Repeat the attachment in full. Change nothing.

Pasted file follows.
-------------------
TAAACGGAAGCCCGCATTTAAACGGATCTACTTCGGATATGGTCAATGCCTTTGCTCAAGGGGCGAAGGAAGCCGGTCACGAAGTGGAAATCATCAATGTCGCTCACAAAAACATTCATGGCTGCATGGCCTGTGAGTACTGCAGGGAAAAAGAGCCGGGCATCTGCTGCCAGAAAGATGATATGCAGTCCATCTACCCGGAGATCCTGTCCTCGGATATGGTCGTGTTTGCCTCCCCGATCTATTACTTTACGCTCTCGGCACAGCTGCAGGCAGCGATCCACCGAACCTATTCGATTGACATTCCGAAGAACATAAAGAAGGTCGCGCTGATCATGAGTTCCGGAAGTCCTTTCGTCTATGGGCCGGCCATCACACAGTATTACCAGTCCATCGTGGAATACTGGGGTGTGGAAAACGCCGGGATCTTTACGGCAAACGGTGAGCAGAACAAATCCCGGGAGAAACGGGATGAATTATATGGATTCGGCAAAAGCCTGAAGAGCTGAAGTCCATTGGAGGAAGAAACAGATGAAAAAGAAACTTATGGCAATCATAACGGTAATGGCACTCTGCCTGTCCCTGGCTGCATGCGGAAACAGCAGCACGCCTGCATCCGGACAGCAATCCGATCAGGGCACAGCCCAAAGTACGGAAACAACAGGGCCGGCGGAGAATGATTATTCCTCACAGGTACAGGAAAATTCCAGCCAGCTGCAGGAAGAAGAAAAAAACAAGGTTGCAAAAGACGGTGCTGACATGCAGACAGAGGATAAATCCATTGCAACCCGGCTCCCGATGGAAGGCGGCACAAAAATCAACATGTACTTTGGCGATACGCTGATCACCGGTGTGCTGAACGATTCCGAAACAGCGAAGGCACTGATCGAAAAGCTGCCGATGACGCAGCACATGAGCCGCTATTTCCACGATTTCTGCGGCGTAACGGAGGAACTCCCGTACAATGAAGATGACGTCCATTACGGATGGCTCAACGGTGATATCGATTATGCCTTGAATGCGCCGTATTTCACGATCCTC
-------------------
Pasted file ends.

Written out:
TAAACGGAAGCCCGCATTTAAACGGATCTACTTCGGATATGGTCAATGCCTTTGCTCAAGGGGCGAAGGAAGCCGGTCACGAAGTGGAAATCATCAATGTCGCTCACAAAAACATTCATGGCTGCATGGCCTGTGAGTACTGCAGGGAAAAAGAGCCGGGCATCTGCTGCCAGAAAGATGATATGCAGTCCATCTACCCGGAGATCCTGTCCTCGGATATGGTCGTGTTTGCCTCCCCGATCTATTACTTTACGCTCTCGGCACAGCTGCAGGCAGCGATCCACCGAACCTATTCGATTGACATTCCGAAGAACATAAAGAAGGTCGCGCTGATCATGAGTTCCGGAAGTCCTTTCGTCTATGGGCCGGCCATCACACAGTATTACCAGTCCATCGTGGAATACTGGGGTGTGGAAAACGCCGGGATCTTTACGGCAAACGGTGAGCAGAACAAATCCCGGGAGAAACGGGATGAATTATATGGATTCGGCAAAAGCCTGAAGAGCTGAAGTCCATTGGAGGAAGAAACAGATGAAAAAGAAACTTATGGCAATCATAACGGTAATGGCACTCTGCCTGTCCCTGGCTGCATGCGGAAACAGCAGCACGCCTGCATCCGGACAGCAATCCGATCAGGGCACAGCCCAAAGTACGGAAACAACAGGGCCGGCGGAGAATGATTATTCCTCACAGGTACAGGAAAATTCCAGCCAGCTGCAGGAAGAAGAAAAAAACAAGGTTGCAAAAGACGGTGCTGACATGCAGACAGAGGATAAATCCATTGCAACCCGGCTCCCGATGGAAGGCGGCACAAAAATCAACATGTACTTTGGCGATACGCTGATCACCGGTGTGCTGAACGATTCCGAAACAGCGAAGGCACTGATCGAAAAGCTGCCGATGACGCAGCACATGAGCCGCTATTTCCACGATTTCTGCGGCGTAACGGAGGAACTCCCGTACAATGAAGATGACGTCCATTACGGATGGCTCAACGGTGATATCGATTATGCCTTGAATGCGCCGTATTTCACGATCCTC